Advocacy


Project Charge

PHRC is a member of Project CHARGE (Coalition of Health Access to Reach Greater Equity). Project CHARGE focuses on health care access issues that affect the underserved and uninsured members of our community. Formed in 2007, Project CHARGE is a health collaborative of 16 community partners that unite to address health access issues and equity for Asian and Pacific Islander Americans in New York City.

KCS delivers information about the Korean community and advocates for resource allocation and program delivery that addresses the needs of that to the other groups in the coalition. Recently, KCS helped produce a brochure in Korean and English that provides valuable information to Koreans navigating the American healthcare system for the first time.

Partnership for a Healthier Queens

KCS is part of this initiative to create a healthier  New York City through focusing on healthy eating, active living, tobacco-free living, and reducing underage and excessive alcohol use. KCS has paid particular attention to healthy eating, working with community groups to adopt NYC Healthy Food Standards for Events and Meetings. During the most recent grant period, KCS secured commitments from 43 churches in Queens to adopt these standards for communal meals they serve.

Sugary Drink Project

The Public Health and Research Center has been funded by the NY Department of Health to propose a project to raise sugary drink awareness to the Korean youth community in Queens, NY. Project DRINK (Drinking Right and Instilling proper Nutrition to our Kids) Healthy aims to provide culturally competent events to positively change the views of sugary drinks in the Korean youth community, and reverse the statistics of sugary drink consumption in the Asian community. According to the US Department of Health and Human Services, ‘sugar-sweetened beverages (SSB) are any liquids that are sweetened with various forms of added sugars like brown sugar, corn sweetener, corn syrup, dextrose, fructose, glucose, high-fructose corn syrup, honey, lactose, malt syrup, maltose, molasses, raw sugar, and sucrose.’ Drinking high amounts of sugar-sweetened beverages can increase risks of obesity, type II diabetes, heart disease, stunted growth, tooth decay, and cognitive health. Recognizing the issue unfamiliar in our community, PHRC will raise sugary drink awareness through media outreach and two large community events occurring in May. Additionally, through our partnership with Radio K-AM 1660, PHRC will be holding a Sugary Drink Awareness campaign logo song contest eligible for any students from grades K-12 with a winning prize of $300. Project DRINK Healthy intends to reach out to the Korean community about the dangers of sugary drink consumption by informing and encouraging families to drink healthy.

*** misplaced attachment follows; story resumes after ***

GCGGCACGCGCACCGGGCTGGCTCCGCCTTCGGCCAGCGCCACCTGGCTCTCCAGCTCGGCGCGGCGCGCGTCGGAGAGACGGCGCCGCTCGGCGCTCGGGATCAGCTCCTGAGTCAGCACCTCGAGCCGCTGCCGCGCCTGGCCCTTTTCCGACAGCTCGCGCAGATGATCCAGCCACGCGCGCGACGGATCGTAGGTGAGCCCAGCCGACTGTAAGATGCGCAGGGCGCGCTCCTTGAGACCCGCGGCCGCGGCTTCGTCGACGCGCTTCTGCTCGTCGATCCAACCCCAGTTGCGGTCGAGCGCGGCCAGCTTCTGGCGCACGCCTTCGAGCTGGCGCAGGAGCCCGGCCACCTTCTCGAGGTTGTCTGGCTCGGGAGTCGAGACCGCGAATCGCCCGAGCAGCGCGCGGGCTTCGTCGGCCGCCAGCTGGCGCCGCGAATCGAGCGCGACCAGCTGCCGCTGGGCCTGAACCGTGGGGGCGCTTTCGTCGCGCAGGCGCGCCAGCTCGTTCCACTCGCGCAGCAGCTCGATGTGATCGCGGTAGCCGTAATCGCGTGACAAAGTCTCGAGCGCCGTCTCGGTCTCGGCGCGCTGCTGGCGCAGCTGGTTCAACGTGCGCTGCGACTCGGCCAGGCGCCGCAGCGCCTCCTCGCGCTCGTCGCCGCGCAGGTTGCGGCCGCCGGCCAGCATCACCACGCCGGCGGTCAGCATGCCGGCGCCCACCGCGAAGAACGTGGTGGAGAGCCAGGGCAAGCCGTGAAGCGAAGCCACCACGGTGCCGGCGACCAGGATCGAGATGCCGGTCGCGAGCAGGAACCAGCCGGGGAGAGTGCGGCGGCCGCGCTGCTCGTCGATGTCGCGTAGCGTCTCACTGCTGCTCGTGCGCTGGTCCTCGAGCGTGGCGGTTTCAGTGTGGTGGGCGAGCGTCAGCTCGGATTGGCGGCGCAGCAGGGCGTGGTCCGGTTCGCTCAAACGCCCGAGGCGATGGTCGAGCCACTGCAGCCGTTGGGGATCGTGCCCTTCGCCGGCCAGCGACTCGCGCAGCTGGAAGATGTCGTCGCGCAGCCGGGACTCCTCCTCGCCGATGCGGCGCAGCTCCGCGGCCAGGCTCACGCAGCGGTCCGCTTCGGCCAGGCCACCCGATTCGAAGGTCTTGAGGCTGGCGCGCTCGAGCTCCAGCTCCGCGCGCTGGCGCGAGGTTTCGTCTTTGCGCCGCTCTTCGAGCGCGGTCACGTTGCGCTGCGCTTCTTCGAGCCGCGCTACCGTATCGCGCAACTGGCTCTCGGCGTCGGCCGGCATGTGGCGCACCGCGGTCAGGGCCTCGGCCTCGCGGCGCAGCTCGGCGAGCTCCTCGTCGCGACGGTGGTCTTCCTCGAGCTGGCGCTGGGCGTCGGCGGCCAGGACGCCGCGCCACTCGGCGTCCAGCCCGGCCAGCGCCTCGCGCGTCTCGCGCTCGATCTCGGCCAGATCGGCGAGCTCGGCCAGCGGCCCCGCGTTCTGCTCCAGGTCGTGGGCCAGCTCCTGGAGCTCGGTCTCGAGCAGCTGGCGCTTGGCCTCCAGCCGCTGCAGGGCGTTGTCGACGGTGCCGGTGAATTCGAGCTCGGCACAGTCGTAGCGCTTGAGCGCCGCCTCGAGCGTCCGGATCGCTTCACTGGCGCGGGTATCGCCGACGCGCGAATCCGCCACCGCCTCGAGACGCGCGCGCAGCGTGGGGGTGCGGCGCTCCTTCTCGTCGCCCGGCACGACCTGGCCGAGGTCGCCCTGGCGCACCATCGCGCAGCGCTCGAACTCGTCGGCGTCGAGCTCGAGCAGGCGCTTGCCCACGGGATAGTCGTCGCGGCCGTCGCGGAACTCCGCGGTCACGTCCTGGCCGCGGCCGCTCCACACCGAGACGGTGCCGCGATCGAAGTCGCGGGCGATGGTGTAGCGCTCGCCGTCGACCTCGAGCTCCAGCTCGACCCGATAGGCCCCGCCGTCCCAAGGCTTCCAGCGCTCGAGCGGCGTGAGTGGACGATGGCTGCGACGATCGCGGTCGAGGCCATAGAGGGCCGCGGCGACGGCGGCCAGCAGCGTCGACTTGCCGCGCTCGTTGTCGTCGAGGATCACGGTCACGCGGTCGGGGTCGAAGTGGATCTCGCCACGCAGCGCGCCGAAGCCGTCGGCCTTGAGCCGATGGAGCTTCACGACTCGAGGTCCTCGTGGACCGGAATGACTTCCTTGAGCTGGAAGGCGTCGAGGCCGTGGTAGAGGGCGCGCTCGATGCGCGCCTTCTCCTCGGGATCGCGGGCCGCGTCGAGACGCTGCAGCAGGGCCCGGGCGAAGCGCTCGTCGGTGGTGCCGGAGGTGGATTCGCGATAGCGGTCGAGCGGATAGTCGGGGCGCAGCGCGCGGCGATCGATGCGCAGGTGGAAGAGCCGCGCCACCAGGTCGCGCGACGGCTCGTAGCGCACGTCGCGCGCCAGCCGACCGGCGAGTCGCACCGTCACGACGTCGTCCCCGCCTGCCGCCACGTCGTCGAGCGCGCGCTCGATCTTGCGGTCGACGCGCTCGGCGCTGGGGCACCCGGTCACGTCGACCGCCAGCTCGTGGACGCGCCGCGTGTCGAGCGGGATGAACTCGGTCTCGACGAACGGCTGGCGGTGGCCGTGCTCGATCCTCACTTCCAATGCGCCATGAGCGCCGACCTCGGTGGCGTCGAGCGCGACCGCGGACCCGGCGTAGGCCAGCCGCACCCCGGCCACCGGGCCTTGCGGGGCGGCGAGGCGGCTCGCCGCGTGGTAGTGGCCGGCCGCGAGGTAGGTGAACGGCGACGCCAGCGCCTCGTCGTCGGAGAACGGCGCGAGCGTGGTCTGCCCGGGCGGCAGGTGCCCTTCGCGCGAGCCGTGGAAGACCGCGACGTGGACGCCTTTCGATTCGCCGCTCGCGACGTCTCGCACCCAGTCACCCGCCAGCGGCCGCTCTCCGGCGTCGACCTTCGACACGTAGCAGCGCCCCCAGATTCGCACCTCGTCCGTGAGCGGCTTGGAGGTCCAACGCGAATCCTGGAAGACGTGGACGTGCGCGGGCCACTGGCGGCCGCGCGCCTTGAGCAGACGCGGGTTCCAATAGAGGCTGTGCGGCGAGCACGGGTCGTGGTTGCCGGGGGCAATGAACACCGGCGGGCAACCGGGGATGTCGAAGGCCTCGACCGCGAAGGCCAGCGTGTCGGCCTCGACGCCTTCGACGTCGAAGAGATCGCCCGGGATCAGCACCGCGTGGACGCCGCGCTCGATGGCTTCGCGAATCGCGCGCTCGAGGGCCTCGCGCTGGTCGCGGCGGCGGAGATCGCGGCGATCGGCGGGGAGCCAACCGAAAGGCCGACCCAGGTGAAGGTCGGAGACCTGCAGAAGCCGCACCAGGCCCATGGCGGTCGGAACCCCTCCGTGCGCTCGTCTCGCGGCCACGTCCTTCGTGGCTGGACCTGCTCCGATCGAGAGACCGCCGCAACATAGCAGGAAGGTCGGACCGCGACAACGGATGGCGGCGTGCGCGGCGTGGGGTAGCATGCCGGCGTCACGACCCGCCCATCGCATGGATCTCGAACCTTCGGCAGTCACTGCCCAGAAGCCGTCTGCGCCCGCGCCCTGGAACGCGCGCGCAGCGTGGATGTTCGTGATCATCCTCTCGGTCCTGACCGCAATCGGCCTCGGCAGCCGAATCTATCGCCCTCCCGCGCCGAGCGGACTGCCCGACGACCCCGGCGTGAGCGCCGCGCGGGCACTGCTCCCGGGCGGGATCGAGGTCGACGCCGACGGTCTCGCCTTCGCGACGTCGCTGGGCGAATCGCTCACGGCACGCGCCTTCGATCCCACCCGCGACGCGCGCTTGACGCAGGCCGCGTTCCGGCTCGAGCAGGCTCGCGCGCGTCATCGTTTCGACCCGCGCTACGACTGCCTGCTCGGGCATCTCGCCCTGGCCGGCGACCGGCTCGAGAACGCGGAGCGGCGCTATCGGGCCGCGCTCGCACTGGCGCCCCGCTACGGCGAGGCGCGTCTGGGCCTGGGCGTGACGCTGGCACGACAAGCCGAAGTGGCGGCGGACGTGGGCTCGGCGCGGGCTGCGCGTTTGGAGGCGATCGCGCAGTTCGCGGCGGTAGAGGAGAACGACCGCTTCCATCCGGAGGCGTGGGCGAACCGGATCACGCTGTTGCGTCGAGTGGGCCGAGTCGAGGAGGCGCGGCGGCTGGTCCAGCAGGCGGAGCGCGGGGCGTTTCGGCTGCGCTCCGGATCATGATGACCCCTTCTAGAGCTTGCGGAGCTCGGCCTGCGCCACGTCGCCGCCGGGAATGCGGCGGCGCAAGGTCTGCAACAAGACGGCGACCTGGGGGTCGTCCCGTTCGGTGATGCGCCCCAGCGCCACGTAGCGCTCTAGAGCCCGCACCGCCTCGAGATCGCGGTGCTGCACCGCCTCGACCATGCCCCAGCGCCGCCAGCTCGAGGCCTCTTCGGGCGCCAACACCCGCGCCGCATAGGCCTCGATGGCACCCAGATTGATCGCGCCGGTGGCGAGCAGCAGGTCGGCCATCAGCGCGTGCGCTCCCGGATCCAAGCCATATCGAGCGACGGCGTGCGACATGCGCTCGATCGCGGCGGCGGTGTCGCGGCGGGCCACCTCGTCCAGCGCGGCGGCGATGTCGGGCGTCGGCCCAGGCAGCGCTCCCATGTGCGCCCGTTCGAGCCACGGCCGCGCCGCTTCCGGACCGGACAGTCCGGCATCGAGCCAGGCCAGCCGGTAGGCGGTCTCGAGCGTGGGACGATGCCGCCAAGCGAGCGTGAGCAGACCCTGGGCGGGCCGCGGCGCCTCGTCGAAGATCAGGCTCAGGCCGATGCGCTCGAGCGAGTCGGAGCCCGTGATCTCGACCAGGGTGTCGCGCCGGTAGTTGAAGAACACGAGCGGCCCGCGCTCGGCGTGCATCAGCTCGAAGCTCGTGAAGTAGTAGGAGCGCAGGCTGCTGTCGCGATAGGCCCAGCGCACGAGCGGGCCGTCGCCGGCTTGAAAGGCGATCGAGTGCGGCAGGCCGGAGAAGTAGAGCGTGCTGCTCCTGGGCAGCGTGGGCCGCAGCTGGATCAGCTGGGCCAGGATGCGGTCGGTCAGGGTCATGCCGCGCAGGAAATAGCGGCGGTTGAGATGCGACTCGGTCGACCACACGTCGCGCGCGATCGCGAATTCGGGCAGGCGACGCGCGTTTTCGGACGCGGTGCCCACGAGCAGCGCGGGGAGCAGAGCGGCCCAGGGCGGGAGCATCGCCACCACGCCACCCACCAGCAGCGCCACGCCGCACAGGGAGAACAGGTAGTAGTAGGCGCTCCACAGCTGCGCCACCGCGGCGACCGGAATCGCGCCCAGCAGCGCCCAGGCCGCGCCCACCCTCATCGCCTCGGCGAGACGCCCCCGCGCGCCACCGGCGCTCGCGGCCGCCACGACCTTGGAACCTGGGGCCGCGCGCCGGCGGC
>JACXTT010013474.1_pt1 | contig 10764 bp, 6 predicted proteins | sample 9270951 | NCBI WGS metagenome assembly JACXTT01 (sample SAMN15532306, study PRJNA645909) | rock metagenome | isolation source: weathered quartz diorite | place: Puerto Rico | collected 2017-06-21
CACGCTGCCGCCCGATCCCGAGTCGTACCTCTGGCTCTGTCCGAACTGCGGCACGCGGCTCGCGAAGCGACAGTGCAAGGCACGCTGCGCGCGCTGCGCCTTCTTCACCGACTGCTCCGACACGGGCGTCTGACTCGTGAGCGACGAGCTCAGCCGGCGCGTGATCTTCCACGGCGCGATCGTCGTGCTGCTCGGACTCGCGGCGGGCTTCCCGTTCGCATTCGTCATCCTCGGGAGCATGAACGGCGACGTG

https://goo.gl/forms/GljeG1UESA84FTn43

NYC Hep B Coalition

9afa2868-dbcf-4ed3-9ec9-79fd99098247From 2009, we have been involved in the Coalition that consists of the Department of Health of NYC, community organizations, health care providers, academic entities, and others who are interested in Hepatitis B related diseases. In particular, from the year 2014, we became one of the grantees to implement the patient navigator program for chronic patients among Korean immigrants in the 5 boroughs of NYC. The Coalition members meet and discuss quarterly advanced strategies and researches or share program updates from each site. Click the image on the right for more information.
 

NYIC Collaborative

PHRC_Albany_meeting

Representatives from KCS meet with policymakers in Albany.

Since 2001, KCS has been an active partner of the New York Immigration Coalition’s Health Care Access and Advocacy Collaborative. Through the collaborative, PHRC has promoted health access among the Korean community by conducting educational workshops, providing individual counseling, and referrals to its community members.

KCS sends a representative to collborative meetings and annually takes part in a trip to Albany, NY, to speak with elected officials to address the educational and health needs of minors and increasing/restoring funding for immigrant services such as Community Health Advocate funds, which help Koreans Americans obtain public health insurance, information about hospital billing practices, and more.

For more information:

Email skim@kcsny.org and you will receive a response within 2 business days.